Also known as San Giuseppe di Castello, this church was built in 1512 by the Venetian Senate in response to popular demand for a church dedicated to Joseph, father of Jesus. The church complex also included a small convent and three cloisters for Augustinian nuns from Verona.
In 1801 the convent was taken over by Salesian nuns who opened a girl’s boarding school. Today the convent is a Nautical Institute while the church is a still consecrated and active parish church, though currently undergoing restoration.
Lorenzetti (Venice and Its Lagoon) wrote that the interior “preserves the mystic and humble quality of the conventual churches” with its wooden barco or singing gallery for the nuns. Much of the church was paid for by the Grimani family, and a Doge Grimani is buried here along with his family. This family also commissioned the “Adoration of the Magi” relief on the façade of the church above the door.
The church has an impressive frescoed trompe l’oeil ceiling showing “The Glory of St. Joseph" - it's a flat ceiling painted with columns and architectural features to make it look domed. There's an altar with a marble bas relief depicting the famous Battle of Lepanto.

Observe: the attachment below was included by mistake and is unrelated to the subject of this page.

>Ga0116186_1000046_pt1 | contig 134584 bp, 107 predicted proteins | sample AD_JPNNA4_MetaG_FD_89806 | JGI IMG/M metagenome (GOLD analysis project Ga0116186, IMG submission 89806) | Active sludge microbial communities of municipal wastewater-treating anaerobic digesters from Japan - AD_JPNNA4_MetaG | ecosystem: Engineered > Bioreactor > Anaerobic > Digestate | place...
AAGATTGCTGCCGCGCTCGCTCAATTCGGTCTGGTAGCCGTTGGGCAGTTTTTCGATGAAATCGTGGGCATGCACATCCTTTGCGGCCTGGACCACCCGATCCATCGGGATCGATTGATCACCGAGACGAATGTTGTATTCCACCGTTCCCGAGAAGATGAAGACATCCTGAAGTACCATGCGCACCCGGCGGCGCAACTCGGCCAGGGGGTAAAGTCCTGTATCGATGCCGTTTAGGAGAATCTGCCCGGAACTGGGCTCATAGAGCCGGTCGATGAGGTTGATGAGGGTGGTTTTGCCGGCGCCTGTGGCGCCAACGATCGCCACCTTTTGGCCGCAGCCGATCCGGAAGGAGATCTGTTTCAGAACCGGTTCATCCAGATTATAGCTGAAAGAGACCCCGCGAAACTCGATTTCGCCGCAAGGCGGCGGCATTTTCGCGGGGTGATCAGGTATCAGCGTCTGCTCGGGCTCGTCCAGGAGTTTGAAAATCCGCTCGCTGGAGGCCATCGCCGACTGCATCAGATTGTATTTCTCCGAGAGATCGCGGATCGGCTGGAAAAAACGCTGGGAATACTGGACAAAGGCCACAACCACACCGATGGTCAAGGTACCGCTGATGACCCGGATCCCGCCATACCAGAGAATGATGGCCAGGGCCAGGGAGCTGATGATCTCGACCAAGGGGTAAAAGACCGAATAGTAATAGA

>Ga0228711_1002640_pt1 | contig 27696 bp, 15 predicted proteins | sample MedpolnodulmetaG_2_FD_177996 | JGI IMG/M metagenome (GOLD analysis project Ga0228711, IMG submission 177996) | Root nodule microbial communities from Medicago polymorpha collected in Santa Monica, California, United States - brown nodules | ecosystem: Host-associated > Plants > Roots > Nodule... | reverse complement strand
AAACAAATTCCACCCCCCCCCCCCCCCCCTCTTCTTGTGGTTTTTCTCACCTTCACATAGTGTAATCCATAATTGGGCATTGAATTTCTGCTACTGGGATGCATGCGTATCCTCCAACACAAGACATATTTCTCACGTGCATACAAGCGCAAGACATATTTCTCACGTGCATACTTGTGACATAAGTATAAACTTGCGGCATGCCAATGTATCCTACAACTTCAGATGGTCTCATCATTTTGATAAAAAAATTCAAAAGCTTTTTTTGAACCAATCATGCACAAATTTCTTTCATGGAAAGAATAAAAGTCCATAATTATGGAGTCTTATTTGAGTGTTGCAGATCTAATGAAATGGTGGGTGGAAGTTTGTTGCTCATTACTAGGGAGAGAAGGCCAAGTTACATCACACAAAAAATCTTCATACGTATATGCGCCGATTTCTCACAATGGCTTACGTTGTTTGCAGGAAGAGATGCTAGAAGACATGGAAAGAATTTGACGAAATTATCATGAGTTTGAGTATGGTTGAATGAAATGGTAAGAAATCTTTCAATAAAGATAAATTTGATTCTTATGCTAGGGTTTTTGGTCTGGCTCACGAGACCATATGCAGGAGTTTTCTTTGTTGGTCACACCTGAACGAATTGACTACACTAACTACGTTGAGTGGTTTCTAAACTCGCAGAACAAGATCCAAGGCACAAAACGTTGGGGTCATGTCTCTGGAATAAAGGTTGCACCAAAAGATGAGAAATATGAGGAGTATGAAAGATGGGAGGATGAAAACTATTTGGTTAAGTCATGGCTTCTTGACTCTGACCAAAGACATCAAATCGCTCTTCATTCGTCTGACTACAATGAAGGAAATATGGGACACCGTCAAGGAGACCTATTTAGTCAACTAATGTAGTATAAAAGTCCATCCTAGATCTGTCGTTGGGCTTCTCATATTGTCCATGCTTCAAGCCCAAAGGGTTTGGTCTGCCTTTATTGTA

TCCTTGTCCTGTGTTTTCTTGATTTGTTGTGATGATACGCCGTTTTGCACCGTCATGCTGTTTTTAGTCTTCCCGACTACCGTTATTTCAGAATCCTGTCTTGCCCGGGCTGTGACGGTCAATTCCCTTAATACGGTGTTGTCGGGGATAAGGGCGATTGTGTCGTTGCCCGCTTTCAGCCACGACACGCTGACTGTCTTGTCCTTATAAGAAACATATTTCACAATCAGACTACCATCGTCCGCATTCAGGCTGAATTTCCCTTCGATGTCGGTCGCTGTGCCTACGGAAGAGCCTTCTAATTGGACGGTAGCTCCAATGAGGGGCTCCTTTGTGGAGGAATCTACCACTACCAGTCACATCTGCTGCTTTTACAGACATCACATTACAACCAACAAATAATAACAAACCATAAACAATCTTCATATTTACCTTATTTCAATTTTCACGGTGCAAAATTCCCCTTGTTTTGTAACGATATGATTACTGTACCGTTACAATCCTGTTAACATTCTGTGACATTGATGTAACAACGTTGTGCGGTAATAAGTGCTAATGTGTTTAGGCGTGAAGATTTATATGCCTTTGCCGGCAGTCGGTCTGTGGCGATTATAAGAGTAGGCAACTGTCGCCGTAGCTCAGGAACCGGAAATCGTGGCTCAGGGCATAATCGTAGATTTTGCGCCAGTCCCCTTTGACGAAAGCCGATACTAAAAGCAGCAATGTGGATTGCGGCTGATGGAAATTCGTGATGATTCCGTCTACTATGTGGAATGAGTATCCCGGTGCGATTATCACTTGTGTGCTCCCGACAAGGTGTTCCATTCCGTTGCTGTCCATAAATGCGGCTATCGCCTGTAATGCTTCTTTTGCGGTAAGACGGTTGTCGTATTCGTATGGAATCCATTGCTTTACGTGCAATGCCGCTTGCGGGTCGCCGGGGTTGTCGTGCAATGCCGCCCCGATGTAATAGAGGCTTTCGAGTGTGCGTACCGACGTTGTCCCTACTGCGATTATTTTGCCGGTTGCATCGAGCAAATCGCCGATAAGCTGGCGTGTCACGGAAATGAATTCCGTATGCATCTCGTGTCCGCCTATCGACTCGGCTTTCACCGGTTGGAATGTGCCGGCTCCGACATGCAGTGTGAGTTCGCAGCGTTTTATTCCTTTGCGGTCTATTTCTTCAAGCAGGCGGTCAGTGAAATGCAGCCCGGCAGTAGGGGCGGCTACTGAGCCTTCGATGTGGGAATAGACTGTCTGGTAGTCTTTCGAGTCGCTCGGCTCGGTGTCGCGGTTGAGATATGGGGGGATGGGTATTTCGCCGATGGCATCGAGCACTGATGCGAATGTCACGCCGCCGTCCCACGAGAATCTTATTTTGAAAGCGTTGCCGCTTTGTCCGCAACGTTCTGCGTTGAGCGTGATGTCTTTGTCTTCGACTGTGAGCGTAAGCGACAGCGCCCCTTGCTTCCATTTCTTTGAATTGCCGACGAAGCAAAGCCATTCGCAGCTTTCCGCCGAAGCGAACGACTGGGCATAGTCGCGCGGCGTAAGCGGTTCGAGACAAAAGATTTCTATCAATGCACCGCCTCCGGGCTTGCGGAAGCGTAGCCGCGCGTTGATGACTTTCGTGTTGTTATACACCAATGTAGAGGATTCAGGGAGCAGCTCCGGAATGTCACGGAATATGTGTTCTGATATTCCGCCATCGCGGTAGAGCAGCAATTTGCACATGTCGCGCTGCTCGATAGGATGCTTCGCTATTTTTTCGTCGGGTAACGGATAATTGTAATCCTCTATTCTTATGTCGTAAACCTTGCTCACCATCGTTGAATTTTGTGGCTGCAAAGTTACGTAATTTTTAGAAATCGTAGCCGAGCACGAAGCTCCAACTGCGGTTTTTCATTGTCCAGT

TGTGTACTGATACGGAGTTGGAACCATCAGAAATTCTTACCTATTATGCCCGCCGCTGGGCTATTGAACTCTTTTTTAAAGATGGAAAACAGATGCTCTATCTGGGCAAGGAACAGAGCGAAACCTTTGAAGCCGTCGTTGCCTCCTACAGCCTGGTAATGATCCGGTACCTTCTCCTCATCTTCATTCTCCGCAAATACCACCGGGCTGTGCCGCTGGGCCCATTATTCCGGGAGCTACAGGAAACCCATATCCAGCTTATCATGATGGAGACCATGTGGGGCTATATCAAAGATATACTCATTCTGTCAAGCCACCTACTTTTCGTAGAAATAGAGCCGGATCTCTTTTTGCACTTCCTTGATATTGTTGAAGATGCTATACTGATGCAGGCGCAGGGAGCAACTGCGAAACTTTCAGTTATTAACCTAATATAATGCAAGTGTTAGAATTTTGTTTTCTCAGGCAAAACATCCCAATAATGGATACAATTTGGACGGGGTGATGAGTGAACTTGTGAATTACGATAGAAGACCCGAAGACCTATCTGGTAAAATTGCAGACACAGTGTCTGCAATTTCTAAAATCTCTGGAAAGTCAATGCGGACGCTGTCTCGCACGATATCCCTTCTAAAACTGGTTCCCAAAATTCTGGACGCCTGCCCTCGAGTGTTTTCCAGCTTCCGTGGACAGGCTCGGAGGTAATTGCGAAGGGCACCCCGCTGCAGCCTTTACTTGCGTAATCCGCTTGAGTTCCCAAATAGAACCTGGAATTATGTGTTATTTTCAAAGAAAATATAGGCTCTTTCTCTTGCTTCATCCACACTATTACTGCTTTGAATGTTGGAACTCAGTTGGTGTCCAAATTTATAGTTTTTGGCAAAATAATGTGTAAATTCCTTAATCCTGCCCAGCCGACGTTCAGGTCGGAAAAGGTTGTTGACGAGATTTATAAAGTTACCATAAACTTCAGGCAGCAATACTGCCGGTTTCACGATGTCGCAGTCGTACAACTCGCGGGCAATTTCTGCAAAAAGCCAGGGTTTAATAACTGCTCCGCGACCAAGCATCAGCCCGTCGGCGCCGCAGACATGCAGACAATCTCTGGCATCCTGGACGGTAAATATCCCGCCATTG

There are two fine paintings in this church:
Veronese’s “Adoration of the Shepherds”
Tintoretto’s “Archangel Michael Overcoming Lucifer in the Presence of a Venetian Senator” (GREAT name for a painting, it cracks me up!).
This part of eastern Castello is very much off-the-beaten path and is a great place to walk around and look for shrines and laundry.
Mass times: 6 pm weekdays, 9 and 11 am Sundays
"Ponte San Giuseppe di Castello" by John Singer Sargent. The place hasn't changed much. :)
A detail from the Veronese ~